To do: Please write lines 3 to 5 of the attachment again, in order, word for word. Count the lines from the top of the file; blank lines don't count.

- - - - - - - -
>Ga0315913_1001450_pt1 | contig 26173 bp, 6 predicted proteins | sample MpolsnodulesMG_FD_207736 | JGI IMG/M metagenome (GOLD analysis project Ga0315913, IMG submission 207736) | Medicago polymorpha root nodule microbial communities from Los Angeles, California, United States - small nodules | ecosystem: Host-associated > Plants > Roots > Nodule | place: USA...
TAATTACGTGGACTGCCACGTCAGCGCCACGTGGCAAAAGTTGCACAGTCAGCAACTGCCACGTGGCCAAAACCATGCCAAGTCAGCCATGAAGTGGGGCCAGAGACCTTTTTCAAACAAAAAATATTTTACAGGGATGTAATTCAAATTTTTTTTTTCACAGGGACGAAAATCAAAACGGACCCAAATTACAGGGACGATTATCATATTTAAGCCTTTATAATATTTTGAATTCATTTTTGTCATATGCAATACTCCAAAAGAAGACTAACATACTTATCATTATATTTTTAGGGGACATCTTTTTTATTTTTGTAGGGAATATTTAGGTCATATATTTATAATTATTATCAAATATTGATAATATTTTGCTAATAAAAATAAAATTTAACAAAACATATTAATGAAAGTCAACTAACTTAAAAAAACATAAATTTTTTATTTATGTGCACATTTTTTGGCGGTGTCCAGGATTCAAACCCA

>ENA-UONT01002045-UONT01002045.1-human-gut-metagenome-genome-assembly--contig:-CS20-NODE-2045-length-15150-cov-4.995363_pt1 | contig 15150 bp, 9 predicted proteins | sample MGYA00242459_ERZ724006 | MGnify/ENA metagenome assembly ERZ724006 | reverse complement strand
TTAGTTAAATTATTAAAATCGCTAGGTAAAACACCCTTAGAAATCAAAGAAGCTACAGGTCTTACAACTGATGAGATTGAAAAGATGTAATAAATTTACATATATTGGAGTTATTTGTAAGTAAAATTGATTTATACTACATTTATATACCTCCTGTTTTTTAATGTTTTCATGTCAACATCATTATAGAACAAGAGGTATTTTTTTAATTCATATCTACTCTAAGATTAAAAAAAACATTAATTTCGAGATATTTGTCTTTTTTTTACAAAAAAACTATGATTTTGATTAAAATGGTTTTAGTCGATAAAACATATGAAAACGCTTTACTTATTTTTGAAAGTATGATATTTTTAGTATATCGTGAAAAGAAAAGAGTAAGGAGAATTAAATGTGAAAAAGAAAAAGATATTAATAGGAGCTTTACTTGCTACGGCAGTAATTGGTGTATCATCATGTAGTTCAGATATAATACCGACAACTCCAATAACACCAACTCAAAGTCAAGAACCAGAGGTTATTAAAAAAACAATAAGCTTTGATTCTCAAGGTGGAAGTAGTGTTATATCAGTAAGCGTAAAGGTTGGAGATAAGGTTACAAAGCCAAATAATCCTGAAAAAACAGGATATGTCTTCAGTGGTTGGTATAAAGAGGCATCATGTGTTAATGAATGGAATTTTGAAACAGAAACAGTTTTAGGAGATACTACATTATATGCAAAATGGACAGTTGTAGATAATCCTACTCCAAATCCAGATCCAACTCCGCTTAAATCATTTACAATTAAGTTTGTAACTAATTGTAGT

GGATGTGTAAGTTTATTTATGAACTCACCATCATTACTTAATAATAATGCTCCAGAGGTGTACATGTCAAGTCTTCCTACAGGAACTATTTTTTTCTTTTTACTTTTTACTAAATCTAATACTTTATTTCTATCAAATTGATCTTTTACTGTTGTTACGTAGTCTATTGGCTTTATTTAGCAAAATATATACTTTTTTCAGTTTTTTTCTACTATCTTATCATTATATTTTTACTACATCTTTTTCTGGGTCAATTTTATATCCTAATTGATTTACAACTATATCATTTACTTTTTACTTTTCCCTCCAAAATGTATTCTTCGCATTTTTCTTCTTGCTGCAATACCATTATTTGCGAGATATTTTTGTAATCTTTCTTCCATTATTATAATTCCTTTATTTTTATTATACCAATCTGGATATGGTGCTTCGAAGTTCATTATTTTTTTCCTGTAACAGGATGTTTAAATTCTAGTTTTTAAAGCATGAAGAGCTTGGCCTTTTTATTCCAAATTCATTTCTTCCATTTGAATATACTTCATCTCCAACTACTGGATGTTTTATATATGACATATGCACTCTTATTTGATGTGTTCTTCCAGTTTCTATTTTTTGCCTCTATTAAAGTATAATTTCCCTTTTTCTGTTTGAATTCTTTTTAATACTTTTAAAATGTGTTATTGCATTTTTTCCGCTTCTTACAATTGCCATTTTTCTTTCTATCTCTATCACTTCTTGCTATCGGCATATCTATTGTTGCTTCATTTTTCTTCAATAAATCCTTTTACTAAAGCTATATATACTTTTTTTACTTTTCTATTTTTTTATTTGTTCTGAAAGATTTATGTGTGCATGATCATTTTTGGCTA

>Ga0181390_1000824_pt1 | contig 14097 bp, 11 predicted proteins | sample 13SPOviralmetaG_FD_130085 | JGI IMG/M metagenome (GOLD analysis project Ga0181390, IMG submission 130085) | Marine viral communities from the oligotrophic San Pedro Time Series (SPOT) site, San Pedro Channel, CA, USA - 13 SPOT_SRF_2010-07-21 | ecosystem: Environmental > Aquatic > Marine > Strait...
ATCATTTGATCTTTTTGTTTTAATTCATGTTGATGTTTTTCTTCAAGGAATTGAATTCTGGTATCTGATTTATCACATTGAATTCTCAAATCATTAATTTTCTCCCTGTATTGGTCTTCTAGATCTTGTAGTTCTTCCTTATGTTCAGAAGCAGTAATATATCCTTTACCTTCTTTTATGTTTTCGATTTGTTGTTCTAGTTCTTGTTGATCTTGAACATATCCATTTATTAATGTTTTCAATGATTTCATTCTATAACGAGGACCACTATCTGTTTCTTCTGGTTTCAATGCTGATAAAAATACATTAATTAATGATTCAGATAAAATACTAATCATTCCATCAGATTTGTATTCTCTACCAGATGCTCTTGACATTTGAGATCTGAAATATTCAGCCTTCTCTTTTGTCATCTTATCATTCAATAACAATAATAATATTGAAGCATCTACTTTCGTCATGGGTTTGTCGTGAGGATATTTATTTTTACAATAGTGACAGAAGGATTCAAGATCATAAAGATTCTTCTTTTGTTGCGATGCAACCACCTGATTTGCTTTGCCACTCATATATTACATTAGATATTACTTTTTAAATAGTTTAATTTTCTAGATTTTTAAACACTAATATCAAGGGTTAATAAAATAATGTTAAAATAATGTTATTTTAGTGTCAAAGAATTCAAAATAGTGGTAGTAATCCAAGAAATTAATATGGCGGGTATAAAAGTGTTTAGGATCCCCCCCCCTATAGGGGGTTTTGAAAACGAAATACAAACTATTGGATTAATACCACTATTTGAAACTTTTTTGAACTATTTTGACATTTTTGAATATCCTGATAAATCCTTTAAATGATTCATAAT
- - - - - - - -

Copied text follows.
>ENA-UONT01002045-UONT01002045.1-human-gut-metagenome-genome-assembly--contig:-CS20-NODE-2045-length-15150-cov-4.995363_pt1 | contig 15150 bp, 9 predicted proteins | sample MGYA00242459_ERZ724006 | MGnify/ENA metagenome assembly ERZ724006 | reverse complement strand
TTAGTTAAATTATTAAAATCGCTAGGTAAAACACCCTTAGAAATCAAAGAAGCTACAGGTCTTACAACTGATGAGATTGAAAAGATGTAATAAATTTACATATATTGGAGTTATTTGTAAGTAAAATTGATTTATACTACATTTATATACCTCCTGTTTTTTAATGTTTTCATGTCAACATCATTATAGAACAAGAGGTATTTTTTTAATTCATATCTACTCTAAGATTAAAAAAAACATTAATTTCGAGATATTTGTCTTTTTTTTACAAAAAAACTATGATTTTGATTAAAATGGTTTTAGTCGATAAAACATATGAAAACGCTTTACTTATTTTTGAAAGTATGATATTTTTAGTATATCGTGAAAAGAAAAGAGTAAGGAGAATTAAATGTGAAAAAGAAAAAGATATTAATAGGAGCTTTACTTGCTACGGCAGTAATTGGTGTATCATCATGTAGTTCAGATATAATACCGACAACTCCAATAACACCAACTCAAAGTCAAGAACCAGAGGTTATTAAAAAAACAATAAGCTTTGATTCTCAAGGTGGAAGTAGTGTTATATCAGTAAGCGTAAAGGTTGGAGATAAGGTTACAAAGCCAAATAATCCTGAAAAAACAGGATATGTCTTCAGTGGTTGGTATAAAGAGGCATCATGTGTTAATGAATGGAATTTTGAAACAGAAACAGTTTTAGGAGATACTACATTATATGCAAAATGGACAGTTGTAGATAATCCTACTCCAAATCCAGATCCAACTCCGCTTAAATCATTTACAATTAAGTTTGTAACTAATTGTAGT

GGATGTGTAAGTTTATTTATGAACTCACCATCATTACTTAATAATAATGCTCCAGAGGTGTACATGTCAAGTCTTCCTACAGGAACTATTTTTTTCTTTTTACTTTTTACTAAATCTAATACTTTATTTCTATCAAATTGATCTTTTACTGTTGTTACGTAGTCTATTGGCTTTATTTAGCAAAATATATACTTTTTTCAGTTTTTTTCTACTATCTTATCATTATATTTTTACTACATCTTTTTCTGGGTCAATTTTATATCCTAATTGATTTACAACTATATCATTTACTTTTTACTTTTCCCTCCAAAATGTATTCTTCGCATTTTTCTTCTTGCTGCAATACCATTATTTGCGAGATATTTTTGTAATCTTTCTTCCATTATTATAATTCCTTTATTTTTATTATACCAATCTGGATATGGTGCTTCGAAGTTCATTATTTTTTTCCTGTAACAGGATGTTTAAATTCTAGTTTTTAAAGCATGAAGAGCTTGGCCTTTTTATTCCAAATTCATTTCTTCCATTTGAATATACTTCATCTCCAACTACTGGATGTTTTATATATGACATATGCACTCTTATTTGATGTGTTCTTCCAGTTTCTATTTTTTGCCTCTATTAAAGTATAATTTCCCTTTTTCTGTTTGAATTCTTTTTAATACTTTTAAAATGTGTTATTGCATTTTTTCCGCTTCTTACAATTGCCATTTTTCTTTCTATCTCTATCACTTCTTGCTATCGGCATATCTATTGTTGCTTCATTTTTCTTCAATAAATCCTTTTACTAAAGCTATATATACTTTTTTTACTTTTCTATTTTTTTATTTGTTCTGAAAGATTTATGTGTGCATGATCATTTTTGGCTA